The Brachistochrone Problem

Podcast Transcript

In 1696, the mathematician Johann Bernoulli posited a very simple question. Assuming no friction, what was the fastest shape for an object to slide down to go from point A to point B?

That simple question stumped some of the world’s greatest mathematicians.

The answer to that question isn’t what you think it might be, and it has some very interesting implications.

Learn more about the Brachistochrone problem, and what exactly a Brachistochrone is, on this episode of Everything Everywhere Daily.

This entire episode stemmed from a single question published in a scientific journal over 300 years ago.

Johann Bernoulli, a member of the mathematically accomplished Bernoulli family of Switzerland, posted a question to the scientific journal Acta Eruditorum in June of 1696.

His entire submission was as follows:

I, Johann Bernoulli, address the most brilliant mathematicians in the world. Nothing is more attractive to intelligent people than an honest, challenging problem, whose possible solution will bestow fame and remain as a lasting monument. Following the example set by Pascal, Fermat, etc., I hope to gain the gratitude of the whole scientific community by placing before the finest mathematicians of our time a problem which will test their methods and the strength of their intellect. If someone communicates to me the solution of the proposed problem, I shall publicly declare him worthy of praise.

The problem he stated was as follows:

Given two points A and B in a vertical plane, what is the curve traced out by a point acted on only by gravity, which starts at A and reaches B in the shortest time.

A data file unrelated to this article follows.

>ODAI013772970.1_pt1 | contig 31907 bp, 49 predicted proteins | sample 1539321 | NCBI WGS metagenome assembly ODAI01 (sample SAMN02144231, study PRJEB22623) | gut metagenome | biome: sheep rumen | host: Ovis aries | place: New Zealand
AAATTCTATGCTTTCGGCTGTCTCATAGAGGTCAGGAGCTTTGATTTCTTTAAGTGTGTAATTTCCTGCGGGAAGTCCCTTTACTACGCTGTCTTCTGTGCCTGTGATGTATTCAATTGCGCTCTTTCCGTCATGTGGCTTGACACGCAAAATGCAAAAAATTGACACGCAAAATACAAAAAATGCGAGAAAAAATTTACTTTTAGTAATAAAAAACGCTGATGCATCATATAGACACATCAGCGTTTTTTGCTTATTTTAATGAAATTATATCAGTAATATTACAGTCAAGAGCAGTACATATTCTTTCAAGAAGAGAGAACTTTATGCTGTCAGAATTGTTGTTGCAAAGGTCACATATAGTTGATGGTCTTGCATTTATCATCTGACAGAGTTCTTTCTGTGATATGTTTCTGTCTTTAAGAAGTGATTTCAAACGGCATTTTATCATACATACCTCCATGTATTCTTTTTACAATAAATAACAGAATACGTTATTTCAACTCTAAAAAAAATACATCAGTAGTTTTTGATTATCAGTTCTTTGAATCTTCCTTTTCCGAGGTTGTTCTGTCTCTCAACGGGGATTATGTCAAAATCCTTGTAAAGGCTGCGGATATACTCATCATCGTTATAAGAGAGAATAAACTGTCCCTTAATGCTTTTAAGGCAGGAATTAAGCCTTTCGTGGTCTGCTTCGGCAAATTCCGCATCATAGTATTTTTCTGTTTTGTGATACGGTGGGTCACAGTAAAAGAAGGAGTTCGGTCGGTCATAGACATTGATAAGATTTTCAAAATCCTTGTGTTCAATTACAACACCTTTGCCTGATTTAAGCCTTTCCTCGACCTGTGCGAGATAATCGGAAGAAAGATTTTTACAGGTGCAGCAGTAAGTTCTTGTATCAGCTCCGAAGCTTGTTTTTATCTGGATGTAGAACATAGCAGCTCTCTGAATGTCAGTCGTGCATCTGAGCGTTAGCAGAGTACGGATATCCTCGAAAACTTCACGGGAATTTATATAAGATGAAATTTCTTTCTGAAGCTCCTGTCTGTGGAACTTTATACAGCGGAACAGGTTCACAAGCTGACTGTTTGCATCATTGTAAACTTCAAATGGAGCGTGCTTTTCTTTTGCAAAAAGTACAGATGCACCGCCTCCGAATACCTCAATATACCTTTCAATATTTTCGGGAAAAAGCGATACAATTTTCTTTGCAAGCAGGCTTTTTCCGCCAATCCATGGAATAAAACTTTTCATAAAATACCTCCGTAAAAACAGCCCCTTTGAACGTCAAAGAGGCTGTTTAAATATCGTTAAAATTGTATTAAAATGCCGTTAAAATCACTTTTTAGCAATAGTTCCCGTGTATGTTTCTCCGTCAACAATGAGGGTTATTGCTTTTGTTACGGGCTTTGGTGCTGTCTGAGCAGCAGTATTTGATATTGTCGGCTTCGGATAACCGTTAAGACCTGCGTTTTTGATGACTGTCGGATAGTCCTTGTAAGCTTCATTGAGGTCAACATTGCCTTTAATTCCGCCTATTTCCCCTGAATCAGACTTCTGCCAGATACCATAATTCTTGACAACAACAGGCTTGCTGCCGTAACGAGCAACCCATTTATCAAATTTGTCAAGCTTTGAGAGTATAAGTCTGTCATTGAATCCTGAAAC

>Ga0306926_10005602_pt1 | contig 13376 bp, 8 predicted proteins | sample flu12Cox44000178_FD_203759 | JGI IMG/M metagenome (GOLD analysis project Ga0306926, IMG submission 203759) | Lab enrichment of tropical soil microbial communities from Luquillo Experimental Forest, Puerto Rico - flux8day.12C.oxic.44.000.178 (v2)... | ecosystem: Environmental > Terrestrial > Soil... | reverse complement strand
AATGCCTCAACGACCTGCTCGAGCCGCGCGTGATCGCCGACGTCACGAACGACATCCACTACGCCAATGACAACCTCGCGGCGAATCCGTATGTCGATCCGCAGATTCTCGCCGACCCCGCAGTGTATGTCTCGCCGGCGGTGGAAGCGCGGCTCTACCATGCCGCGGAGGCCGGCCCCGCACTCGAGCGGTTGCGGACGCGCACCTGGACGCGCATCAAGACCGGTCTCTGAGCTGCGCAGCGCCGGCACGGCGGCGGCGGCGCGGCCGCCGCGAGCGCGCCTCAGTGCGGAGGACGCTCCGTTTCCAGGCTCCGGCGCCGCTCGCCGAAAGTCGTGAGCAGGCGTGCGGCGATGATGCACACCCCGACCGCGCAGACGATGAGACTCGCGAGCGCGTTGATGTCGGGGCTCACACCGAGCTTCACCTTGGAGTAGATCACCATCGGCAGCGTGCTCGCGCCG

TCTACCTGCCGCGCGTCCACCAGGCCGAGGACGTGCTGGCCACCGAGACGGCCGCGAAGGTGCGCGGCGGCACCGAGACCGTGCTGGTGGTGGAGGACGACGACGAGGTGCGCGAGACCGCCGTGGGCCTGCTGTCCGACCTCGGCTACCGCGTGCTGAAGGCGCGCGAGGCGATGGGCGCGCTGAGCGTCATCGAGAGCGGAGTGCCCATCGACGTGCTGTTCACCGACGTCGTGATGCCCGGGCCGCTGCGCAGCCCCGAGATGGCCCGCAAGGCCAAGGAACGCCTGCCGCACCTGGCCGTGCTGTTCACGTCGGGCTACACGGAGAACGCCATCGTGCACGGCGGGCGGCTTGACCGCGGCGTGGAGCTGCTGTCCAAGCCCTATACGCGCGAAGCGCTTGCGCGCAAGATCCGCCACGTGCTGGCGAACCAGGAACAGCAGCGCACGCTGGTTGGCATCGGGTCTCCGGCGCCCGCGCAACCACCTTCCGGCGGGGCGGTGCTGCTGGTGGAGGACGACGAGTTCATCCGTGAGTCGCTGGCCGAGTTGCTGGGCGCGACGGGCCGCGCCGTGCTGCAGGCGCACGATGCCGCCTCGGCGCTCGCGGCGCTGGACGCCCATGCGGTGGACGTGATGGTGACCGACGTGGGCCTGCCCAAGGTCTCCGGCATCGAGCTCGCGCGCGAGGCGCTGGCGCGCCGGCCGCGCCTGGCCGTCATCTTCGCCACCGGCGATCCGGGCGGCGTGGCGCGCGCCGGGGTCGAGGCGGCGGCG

The problem was dubbed the Brachistochrone Problem.

If you haven’t heard the term Brachistochrone before, I wouldn’t worry too much about it. Even though I got an undergraduate degree in mathematics, I never recall coming across this problem or this word at any point during my courses.

The word Brachistochrone comes from the Greek words brákhistos khrónos which means the ‘shortest time’.

The problem is pretty simple. If you had a slide, what shape of the slide would get you to the bottom the fastest?

Bernoulli had come up with his own solution to the problem.

He had hoped that the other great mathematicians of Europe would send him an answer within six months. Remember, this was the 17th century and information traveled slowly.

After six months, no submissions were received.

Gottfried Leibniz, one of the co-inventors of calculus, requested an extension to submit a solution, so Bernoulli extended the deadline an additional 18 months.

By the end of the deadline, he had received five solutions to his problem. The solutions were sent in by his brother Jakob Bernoulli, Gottfried Leibniz, Ehrenfried Walther von Tschirnhaus, Guillaume de l’Hôpital, and a guy by the name of Isaac Newton.